Welcome to the Foodborne Disease website. The sources of pathogens responsible for causing foodborne illnesses are pervasive. Food and its derivatives will invariably harbor a small concentration of pathogenic agents. When existing in minor proportions, these detrimental microorganisms do not give rise to any concerns. However, upon surpassing a particular threshold of contamination, they hold the capability to initiate sickness and potentially lead to fatal outcomes..

Saturday, January 14, 2023

Bacteria associated with raw milk - Coxiella burnetii

Raw milk can carry harmful germs. These germs can pose serious health risks to human being. Pasteurization conditions are designed to effectively destroy the organisms Mycobacterium tuberculosis and Coxiella burnetii.

C. burnetii an obligate intracellular gram-negative bacterium is a very infective organism and highly resistant to harsh environmental conditions such as physical and chemical stresses

This bacterium is usually grown in two stages with two different morphological types namely the large-cell variant (LCV) and the small-cell variant (SCV).

Due to the resistant SCV morphotype, C. burnetii is stable in the environment and resistant to physicochemical stresses such as disinfectants, dehydration, irradiation or osmosis. Thus, the bacterium can survive for a long time in dairy and meat products as well as aborted fetuses, manure, wool, animal feed, equipment and clothes.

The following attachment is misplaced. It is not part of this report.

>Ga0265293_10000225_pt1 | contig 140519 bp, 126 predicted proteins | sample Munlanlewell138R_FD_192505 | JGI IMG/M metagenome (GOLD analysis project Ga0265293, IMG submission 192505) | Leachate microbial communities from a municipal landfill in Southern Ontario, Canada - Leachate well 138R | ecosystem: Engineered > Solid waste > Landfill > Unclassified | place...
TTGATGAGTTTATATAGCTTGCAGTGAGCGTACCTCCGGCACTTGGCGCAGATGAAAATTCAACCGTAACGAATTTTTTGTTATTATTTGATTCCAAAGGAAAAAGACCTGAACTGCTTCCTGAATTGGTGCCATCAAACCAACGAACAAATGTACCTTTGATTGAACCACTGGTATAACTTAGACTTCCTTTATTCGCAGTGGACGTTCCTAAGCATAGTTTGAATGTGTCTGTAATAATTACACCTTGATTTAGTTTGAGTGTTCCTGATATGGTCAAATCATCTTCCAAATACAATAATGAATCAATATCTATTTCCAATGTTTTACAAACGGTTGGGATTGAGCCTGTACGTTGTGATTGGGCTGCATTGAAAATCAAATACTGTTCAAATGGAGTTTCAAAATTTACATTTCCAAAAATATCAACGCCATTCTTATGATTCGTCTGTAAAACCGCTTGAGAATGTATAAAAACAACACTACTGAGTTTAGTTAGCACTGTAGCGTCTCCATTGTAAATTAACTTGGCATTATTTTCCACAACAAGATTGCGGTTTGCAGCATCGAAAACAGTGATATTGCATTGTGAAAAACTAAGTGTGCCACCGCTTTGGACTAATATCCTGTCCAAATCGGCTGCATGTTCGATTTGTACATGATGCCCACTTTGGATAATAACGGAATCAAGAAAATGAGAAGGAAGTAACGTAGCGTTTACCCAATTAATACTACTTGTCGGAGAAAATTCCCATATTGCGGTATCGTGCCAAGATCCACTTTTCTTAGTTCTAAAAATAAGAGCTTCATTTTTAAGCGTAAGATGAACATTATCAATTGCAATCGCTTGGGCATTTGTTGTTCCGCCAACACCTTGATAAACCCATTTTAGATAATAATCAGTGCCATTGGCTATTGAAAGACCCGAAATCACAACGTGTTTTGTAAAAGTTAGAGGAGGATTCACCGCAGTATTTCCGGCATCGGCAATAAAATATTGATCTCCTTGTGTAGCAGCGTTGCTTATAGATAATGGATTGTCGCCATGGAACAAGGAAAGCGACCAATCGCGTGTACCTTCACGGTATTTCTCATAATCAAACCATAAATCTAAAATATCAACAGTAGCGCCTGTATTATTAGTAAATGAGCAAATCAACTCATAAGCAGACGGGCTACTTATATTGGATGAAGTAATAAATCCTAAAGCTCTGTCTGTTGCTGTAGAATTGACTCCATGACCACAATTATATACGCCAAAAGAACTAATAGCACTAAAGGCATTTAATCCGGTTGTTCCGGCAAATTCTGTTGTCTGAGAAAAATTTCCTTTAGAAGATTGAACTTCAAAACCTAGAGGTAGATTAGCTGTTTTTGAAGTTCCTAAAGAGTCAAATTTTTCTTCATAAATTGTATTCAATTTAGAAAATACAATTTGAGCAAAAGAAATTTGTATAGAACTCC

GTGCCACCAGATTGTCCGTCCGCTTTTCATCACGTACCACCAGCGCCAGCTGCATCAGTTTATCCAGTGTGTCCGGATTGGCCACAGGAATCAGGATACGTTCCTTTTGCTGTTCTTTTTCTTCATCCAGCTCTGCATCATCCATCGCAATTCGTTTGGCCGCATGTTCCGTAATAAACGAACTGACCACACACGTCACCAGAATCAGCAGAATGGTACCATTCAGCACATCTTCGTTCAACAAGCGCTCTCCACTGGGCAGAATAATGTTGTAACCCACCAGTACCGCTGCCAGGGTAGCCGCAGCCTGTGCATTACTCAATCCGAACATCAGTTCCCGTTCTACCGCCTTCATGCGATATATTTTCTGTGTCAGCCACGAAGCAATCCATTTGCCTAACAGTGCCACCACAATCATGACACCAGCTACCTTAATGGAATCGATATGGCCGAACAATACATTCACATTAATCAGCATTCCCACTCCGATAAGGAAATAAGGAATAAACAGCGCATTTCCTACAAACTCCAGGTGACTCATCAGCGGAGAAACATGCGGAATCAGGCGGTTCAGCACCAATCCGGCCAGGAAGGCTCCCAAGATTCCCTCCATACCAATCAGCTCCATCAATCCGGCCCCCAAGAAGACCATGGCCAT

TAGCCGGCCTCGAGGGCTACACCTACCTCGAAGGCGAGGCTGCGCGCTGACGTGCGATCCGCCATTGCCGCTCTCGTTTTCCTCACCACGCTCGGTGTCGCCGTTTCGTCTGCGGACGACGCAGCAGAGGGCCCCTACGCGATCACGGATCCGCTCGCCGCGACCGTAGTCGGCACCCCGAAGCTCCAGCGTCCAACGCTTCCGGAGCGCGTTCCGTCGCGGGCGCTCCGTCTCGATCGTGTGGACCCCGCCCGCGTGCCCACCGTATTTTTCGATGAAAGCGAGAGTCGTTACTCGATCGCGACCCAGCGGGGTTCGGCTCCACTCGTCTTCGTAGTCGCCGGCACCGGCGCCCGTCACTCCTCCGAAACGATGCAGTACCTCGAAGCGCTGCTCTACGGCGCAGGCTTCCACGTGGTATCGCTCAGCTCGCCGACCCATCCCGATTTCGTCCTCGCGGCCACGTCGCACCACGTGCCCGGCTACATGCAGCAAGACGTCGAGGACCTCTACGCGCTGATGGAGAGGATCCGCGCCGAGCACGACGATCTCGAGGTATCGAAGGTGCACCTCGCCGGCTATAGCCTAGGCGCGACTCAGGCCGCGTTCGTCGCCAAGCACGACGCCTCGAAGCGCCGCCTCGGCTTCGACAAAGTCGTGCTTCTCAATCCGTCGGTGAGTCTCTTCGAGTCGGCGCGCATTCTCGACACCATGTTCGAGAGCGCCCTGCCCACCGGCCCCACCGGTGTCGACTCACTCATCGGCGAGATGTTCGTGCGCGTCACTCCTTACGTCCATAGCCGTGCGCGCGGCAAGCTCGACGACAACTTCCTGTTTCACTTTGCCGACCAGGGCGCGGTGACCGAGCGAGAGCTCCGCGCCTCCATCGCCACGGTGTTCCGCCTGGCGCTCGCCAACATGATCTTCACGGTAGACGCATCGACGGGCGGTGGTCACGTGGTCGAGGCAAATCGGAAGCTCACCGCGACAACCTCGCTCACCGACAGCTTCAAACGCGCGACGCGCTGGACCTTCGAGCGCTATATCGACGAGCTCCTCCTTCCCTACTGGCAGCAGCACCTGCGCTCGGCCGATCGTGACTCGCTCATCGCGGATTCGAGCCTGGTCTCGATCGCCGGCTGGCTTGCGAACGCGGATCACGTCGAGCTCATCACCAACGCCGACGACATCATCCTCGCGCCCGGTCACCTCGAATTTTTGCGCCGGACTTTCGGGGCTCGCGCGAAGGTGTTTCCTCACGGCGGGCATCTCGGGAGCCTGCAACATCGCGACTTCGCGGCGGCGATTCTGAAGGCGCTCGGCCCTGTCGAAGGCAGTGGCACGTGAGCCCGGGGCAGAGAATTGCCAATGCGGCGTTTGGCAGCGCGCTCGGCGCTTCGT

C. burnetii is the cause of Q fever, recognized in 1935 as an occupational disease of workers in abattoirs in Australia and as a tick-transmitted disease in the United States.

This bacterium naturally infects some animals, such as goats, sheep, and cattle. C. burnetii bacteria are found in the birth products (i.e., placenta, amniotic fluid), urine, feces, and milk of infected animals. Shedding of C. burnetii can persist for several months up to 1-2 year in vaginal mucus, feces, and milk, after initial infection. People can get infected by breathing in dust that has been contaminated by infected animal feces, urine, milk, and birth products.

Among food products of animal origin, the raw milk is considered as the most significant source of C. burnetii. C. burnetii is excreted in the milk of infected animals (cattle, sheep and goats) with clinical signs of infection or not for variable periods during lactation.

After the Second World War, a high prevalence of Q fever and serological conversion was observed among the population in Europe and North America, in regions where raw milk and raw milk products were commonly consumed.
Bacteria associated with raw milk - Coxiella burnetii

The Most Popular Posts

Other interesting articles